Harvey Karp

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Harvey Karp

Harvey Neil Karp, FAAP (born 1951) is an American pediatrician and children’s environmental health advocate.[1] He is an Assistant Professor of Pediatrics at the Keck School of Medicine at the University of Southern California and a fellow of the American Academy of Pediatrics. Karp lives in Los Angeles with his wife Nina Montee Karp.[2]

Karp is best known for his techniques for calming infants and promoting sleep. He is the author of a series of parenting books and DVDs, The Happiest Baby on the Block, (2002, 2015), The Happiest Toddler on the Block (2004, 2008) and The Happiest Baby Guide to Great Sleep (2012), which have been published in over 20 languages.[3]


From 1982-1984 Karp practiced pediatrics with noted pediatrician Paul Fleiss in in Los Angeles, California.[4] then opened his own practice in Santa Monica, where he continued to see patients until 2005. He was assistant clinical professor of pediatrics at the UCLA School of Medicine[5] from 1989-2009, where he served as pediatric liaison to the Child Abuse Team.[6] He appeared as a regular contributor to the Lifetime cable television show, “Growing Up Together” from 1990-1992.[7] In 2009, he became an assistant professor of pediatrics at the USC Keck School of Medicine.

Karp is a founding board member of Healthy Child Healthy World,[8] and has served on the advisory boards of the Green Guide, Babycenter.com, Parents, Ser Padres, and American Baby magazines.[2]

Infant calming and sleep technique[edit]

Karp’s infant calming technique is supposed to be based on recreating the essential elements of the experience of living in the womb. Human babies, according to Karp, are born less developed than other mammals. Karp calls the first three months of life the "fourth trimester". Karp hypothesizes that all babies are born with a "calming reflex" that quickly relaxes most fussy babies when they are stimulated in a way that resemble sensations that babies experience in the womb.[9] His method for soothing crying babies, the so-called 5 S's,[10] includes swaddling, side/stomach position, shushing, swinging and sucking.[11]

Regarding sleep, Karp recommends using nightly swaddling, sound and motion as key sleep cues for establishing circadian rhythm and promoting infant sleep.[12]


CBS news reports that "Critics say Karp is riding to fame on the strength of his patients' VIP parents, who include Michelle Pfeiffer, Pierce Brosnan and Madonna. Endorsements from several stars appear on his book jacket and video cover."[13] Some doctors have also expressed concern that babies may accidentally be left to sleep face down, a position which increases the risk of sudden infant death syndrome. Karp explicitly warns parents not to leave babies in this position.[14] Frenken has argued against Karp’s recommendation of the use of tight swaddling and the concept of a "calming reflex": The effect of swaddling is not based on reflexes: First a releasing stimulus is missing, because swaddling most probably works by the decrease of proprioceptive and tactile stimulation. Secondly, the reflex response is missing, because any reflex always consists of a movement released by muscles.[15] The child does not move but falls asleep by swaddling. Additionally, no known reflex alters the state of consciousness, but swaddling obviously does. No aspect of Karp's calming techniques concerning the psychological or physical consequences on babies has ever been discussed by the scientific community. The first results of testing the application of his method against a control group were statistically insignificant compared to traditional methods.[16] Baby expert Nancy Mohrbacher collected several scientific studies which demonstrated negative aspects of swaddling on newborn infants.[17]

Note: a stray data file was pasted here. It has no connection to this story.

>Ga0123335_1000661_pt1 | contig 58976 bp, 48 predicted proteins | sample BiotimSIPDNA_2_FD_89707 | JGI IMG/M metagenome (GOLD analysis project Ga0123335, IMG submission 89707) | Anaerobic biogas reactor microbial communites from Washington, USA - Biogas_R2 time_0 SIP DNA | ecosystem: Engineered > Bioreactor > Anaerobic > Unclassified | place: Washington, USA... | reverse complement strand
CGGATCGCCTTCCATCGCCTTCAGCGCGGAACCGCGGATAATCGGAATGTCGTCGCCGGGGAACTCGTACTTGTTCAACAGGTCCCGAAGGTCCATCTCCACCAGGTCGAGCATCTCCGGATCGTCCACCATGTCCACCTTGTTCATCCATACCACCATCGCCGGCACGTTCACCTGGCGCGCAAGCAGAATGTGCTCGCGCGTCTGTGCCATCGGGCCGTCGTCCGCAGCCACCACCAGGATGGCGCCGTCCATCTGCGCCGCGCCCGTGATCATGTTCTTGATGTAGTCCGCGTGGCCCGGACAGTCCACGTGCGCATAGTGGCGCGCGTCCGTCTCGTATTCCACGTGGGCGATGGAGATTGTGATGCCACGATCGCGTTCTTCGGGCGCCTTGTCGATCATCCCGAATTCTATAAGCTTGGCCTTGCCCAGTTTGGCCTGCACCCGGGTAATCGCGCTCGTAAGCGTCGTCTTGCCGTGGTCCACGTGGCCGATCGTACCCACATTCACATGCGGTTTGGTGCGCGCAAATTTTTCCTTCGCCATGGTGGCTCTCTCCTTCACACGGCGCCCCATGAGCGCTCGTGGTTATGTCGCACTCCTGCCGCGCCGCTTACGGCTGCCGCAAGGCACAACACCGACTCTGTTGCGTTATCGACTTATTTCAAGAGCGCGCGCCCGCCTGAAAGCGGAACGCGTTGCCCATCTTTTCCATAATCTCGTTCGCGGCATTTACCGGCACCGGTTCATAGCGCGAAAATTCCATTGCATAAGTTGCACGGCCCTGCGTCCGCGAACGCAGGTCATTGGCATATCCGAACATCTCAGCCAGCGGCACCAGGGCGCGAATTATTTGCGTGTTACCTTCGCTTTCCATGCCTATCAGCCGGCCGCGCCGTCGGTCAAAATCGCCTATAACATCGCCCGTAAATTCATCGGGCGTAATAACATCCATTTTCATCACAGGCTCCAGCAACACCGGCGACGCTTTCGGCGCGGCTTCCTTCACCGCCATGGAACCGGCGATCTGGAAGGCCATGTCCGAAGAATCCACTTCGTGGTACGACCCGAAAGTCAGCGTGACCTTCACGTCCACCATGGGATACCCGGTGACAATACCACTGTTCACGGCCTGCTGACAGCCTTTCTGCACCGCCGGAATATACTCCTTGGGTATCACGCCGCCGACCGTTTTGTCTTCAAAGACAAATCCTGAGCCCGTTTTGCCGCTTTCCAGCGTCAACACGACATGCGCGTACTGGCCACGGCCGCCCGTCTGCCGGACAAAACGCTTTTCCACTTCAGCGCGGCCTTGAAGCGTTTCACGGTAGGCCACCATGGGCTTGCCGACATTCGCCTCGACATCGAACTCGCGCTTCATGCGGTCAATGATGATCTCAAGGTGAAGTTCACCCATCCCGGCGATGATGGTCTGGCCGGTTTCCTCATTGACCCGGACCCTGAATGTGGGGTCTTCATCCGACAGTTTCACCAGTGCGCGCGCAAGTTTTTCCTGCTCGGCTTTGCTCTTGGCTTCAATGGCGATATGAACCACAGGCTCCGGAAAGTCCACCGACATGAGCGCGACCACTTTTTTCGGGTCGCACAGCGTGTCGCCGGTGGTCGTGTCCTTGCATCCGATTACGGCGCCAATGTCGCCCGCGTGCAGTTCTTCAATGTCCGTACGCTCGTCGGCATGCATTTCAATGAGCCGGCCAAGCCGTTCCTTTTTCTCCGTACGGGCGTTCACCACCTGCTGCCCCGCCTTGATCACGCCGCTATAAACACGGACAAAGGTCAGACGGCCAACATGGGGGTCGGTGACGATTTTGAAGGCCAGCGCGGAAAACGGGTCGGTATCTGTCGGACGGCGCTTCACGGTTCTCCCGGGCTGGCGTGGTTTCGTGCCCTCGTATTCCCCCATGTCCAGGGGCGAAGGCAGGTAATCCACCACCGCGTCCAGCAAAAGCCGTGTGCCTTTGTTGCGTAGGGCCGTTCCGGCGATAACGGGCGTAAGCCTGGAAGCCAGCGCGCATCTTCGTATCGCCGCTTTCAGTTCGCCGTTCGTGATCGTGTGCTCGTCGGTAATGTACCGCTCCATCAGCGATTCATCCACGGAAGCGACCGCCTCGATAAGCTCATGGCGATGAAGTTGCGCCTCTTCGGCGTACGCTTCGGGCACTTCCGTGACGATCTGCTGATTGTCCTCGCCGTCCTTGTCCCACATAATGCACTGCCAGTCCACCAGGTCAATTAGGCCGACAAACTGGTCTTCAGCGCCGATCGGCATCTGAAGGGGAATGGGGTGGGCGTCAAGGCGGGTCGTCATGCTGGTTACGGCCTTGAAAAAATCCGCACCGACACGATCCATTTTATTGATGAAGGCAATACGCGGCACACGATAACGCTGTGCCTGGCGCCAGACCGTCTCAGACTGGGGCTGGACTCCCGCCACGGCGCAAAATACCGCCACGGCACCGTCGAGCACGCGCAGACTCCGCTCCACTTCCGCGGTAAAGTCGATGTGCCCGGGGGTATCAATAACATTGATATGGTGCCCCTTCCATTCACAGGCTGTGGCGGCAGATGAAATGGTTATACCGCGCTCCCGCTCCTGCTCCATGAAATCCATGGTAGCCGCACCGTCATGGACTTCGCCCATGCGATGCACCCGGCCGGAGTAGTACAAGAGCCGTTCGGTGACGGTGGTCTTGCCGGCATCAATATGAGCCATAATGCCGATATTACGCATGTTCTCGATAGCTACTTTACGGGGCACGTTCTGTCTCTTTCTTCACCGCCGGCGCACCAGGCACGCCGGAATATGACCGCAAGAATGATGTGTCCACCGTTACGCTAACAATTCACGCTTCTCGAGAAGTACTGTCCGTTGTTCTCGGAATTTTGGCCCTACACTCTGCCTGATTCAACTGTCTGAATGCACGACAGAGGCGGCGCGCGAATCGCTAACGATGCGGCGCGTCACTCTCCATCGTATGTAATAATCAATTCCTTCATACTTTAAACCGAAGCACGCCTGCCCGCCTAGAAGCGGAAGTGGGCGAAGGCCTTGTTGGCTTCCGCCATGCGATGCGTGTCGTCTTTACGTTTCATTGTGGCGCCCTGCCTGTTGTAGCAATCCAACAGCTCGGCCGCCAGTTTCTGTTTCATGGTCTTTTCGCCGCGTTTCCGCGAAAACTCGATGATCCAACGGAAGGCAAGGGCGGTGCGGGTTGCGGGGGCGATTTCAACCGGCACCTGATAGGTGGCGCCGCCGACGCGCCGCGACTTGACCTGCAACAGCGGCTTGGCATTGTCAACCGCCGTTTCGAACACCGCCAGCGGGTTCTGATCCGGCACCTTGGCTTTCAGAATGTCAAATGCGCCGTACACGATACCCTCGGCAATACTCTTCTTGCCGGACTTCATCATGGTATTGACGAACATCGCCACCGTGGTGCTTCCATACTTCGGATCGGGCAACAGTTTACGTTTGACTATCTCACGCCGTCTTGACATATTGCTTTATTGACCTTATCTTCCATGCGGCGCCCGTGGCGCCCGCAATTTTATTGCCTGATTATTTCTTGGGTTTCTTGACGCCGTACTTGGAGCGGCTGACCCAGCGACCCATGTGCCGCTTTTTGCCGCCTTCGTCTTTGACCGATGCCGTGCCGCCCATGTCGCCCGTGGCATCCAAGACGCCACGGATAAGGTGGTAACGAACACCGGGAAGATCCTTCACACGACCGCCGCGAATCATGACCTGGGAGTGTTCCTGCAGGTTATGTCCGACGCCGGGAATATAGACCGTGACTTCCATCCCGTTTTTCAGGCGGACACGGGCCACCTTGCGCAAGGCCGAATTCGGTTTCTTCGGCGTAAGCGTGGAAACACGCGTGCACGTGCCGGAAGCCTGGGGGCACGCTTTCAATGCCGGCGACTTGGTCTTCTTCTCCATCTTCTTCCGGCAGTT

1. ^ "Harvey Karp - Our Board of Directors | Healthy Child Healthy World". Healthy Child Healthy World. Retrieved 2015-10-09. 
  2. ^ a b "January Guest Speaker: Dr. Harvey Karp (2013)". Early Childhood and Youth Development. Retrieved 2015-10-22. 
  3. ^ "The 10 Most Influential People In Family Life Today". Scholastic.com. Retrieved 2016-10-16. 
  4. ^ Gordon, Jay. "Remembering Dr. Paul Fleiss: 5 Decades in Pediatrics". Huffington Post. Retrieved 30 January 2016. 
  5. ^ "The Baby Whisperer - UCLA Magazine". UCLA Magazine. Retrieved 2015-10-22. 
  6. ^ "Shhh.... UCLA pediatrician develops the 'Cuddle Cure' to calm colicky infants". Retrieved 2016-09-14. 
  7. ^ "Growing Up Together". ProductionBeast. 
  8. ^ "Board Members". EWG. Retrieved 2016-10-17. 
  9. ^ Karp H, The “fourth trimester”: A framework and strategy for understanding and resolving colic, Contemporary Peds 2001;21:92-114
  10. ^ TODAYMoms. "Research backs up the power of the 5 S's to soothe babies". Retrieved 2016-09-14. 
  11. ^ Blakeslee, Sandra (2005-03-08). "Colicky Baby? Read This Before Calling an Exorcist". The New York Times. ISSN 0362-4331. Retrieved 2016-09-14. 
  12. ^ "Dr. Karp On Parenting And The Science Of Sleep". NPR.org. Retrieved 2016-09-14. 
  13. ^ AP (2002-10-21), Can This Man Keep Your Baby Quiet?, CBS News, retrieved 23 October 2008 
  14. ^ Falcon, Mike; Shoop, Stephen A. (2002-09-09). ""Happy baby doctor" calms colic crying". USA Today. Retrieved 23 October 2008. 
  15. ^ Frenken, Ralph (2011). Psychology and history of swaddling: Part two – The abolishment of swaddling from the 16th century until today. In: The Journal of Psychohistory, 39 (3), p. 219-245.
  16. ^ Jonna M. McRury, Adam J. Zolotor: A Randomized, Controlled Trial of a Behavioral Intervention to Reduce Crying among Infants. In: J Am Board Fam Med September 1, 2010 23:689-690.
  17. ^ "Rethinking Swaddling — Nancy Mohrbacher". Nancymohrbacher.com. 2010-12-03. Retrieved 2016-07-13.